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Station to name off-limit areas

By Sgt. David A. Bryant | | August 19, 2004

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An off-limits board, also known as an Armed Forces Disciplinary Control Board, convened on station to determine possible areas, businesses and establishments of concern to the safety, good order and discipline of station service members, civilian personnel and families.

The board will look into areas that pose potential criminal hazards, establishments that promote racial discrimination and businesses using unfair commercial practices targeting Marines, sailors and their families, said Maj. Charles C. Hale, director, Joint Law Center.

Some of the conditions that could place an area off-limits are related to disorder and lack of discipline, prostitution, high risk of sexually transmitted disease, liquor violations, racial or other discriminatory practices, alcohol and drug abuse, drug abuse paraphernalia, criminal or illegal activities involving cults or hate groups, illicit gambling, areas susceptible to terrorist activities, unfair commercial or consumer practice or any other undesirable condition that may adversely affect service members or their families, according to Station Order 1620.1B.

"This is not an attempt to control what Marines do on liberty, and we're not out to 'get' certain establishments," Hale said. "This is an attempt to promote good order and discipline and protect the health and safety of Marines. Since it can affect businesses economically, it is not something that is lightly done out of hand."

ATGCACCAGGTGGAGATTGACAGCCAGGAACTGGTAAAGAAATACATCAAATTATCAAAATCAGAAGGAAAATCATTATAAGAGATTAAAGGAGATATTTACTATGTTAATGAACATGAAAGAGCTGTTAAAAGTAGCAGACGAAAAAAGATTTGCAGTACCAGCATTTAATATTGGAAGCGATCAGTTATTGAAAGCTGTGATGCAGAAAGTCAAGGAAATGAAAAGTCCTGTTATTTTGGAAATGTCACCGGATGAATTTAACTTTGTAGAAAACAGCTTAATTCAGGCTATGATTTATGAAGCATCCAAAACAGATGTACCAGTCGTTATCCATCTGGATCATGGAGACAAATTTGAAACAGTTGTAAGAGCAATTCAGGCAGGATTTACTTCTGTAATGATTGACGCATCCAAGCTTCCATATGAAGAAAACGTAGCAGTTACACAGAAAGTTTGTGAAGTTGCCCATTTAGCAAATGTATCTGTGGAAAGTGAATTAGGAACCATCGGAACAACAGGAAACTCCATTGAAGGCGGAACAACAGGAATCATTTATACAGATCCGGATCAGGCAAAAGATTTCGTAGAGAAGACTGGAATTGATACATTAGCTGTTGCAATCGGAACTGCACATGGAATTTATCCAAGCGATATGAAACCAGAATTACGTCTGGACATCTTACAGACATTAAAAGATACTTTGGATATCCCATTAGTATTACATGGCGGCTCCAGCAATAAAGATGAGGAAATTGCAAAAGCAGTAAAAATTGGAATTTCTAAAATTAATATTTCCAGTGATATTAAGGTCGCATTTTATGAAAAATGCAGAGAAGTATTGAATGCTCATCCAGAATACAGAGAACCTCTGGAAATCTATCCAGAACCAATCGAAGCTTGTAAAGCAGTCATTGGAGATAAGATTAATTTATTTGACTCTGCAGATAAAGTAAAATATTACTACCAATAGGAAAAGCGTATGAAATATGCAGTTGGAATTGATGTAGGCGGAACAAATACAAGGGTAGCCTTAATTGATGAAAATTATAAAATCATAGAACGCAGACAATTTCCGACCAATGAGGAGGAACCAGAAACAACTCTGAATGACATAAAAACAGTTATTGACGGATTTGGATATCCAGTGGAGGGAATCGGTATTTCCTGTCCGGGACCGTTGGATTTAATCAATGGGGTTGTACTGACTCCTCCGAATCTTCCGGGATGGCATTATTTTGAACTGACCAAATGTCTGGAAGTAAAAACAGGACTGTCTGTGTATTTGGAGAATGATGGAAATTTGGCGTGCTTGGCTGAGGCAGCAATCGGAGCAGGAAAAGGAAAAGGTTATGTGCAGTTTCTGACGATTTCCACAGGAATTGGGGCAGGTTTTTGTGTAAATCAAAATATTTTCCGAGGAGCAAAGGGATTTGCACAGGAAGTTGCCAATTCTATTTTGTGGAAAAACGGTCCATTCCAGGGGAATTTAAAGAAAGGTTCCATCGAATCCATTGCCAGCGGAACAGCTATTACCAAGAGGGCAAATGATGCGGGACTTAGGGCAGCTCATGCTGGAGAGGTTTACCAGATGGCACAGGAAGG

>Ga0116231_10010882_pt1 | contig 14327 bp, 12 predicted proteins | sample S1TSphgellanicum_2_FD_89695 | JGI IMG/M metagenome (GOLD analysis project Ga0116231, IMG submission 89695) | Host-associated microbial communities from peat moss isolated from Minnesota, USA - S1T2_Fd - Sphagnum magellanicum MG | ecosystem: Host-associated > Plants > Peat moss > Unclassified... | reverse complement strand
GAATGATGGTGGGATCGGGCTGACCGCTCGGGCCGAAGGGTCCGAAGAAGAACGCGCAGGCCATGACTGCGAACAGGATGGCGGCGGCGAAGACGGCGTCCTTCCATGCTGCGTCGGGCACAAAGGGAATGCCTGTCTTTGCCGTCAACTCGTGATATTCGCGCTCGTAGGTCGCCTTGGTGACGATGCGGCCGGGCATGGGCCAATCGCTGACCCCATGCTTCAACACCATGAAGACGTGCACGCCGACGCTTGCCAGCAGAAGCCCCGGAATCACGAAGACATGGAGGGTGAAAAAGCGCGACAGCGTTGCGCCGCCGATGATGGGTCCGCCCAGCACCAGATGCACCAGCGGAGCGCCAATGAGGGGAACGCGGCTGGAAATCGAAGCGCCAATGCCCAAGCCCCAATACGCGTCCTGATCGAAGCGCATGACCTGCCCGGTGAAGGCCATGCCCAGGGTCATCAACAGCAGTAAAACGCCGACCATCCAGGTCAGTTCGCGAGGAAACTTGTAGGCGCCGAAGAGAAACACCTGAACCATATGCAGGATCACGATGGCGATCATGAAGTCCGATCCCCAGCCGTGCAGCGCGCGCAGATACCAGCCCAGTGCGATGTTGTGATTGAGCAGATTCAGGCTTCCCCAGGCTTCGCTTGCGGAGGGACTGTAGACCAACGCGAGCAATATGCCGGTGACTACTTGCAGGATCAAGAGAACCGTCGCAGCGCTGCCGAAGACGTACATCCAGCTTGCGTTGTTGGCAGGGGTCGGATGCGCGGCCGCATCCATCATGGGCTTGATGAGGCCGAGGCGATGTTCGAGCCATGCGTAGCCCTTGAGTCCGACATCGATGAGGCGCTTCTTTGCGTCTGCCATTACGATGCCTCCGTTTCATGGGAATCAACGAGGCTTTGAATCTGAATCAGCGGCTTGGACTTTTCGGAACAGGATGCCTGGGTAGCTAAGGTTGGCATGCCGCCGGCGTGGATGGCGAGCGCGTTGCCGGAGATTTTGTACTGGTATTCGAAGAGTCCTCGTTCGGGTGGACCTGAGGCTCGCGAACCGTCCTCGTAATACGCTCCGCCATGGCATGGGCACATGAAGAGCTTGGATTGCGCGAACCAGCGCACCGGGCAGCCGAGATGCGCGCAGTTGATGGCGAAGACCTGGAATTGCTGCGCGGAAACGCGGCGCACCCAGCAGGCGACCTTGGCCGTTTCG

While most major military bases, such as Marine Corps Base Camp Pendleton, Calif., or MCB Camp Lejeune, N.C., have long-standing boards to determine areas of concern, Yuma has not had the need in recent years, Hale said. However, with the growth and expansion of the city of Yuma, more areas are becoming a concern for the physical, moral and financial safety of service members and their families.

"Say a geographical area is placed off-limits. The order won't just blanket the entire area, because there may be some places that are okay to go to," Hale said. "If the high-risk activity only occurs after dark, say, then it will only be during those times that the area is off-limits."

If an area, business or establishment is placed off-limits, however, then it is considered a legal, binding order. Station Order 1620.1B is the binding order on service members, and also sets the guidelines for the off-limits Board to consider, act upon and place an area off-limits.

According to the order, "the board provides a forum for all commanders aboard the air station who seek to have an area or specific location placed off-limits to military personnel."

The board is then required to investigate the request and make recommendations to the station commanding officer.

"A business will be notified if they are being considered by the off-limits board and will have plenty of chances to correct the situation before being placed off-limits," Hale said. "They will be given the opportunity to work with the installation to address the concerns of the board.

"This also helps promote the positive health and safety of the community," Hale added. "Thank goodness our community leaders have maintained such close ties with local businesses, because we don't have the problem places such as (MCB Camp) Pendleton and (MCB Camp) Lejeune do."

The board also gives the local community a chance to see what the station is doing about areas of concern, and is not only a safety tool for station personnel, but for the community, Hale said.

"This board is composed of 17 voting members from a broad cross section of the air station and is not set up to be a 'knee-jerk' reaction to the news of the day. It will not be dominated by one particular group of people," Hale said. "The process is set up so that no place can be put off-limits without due process."

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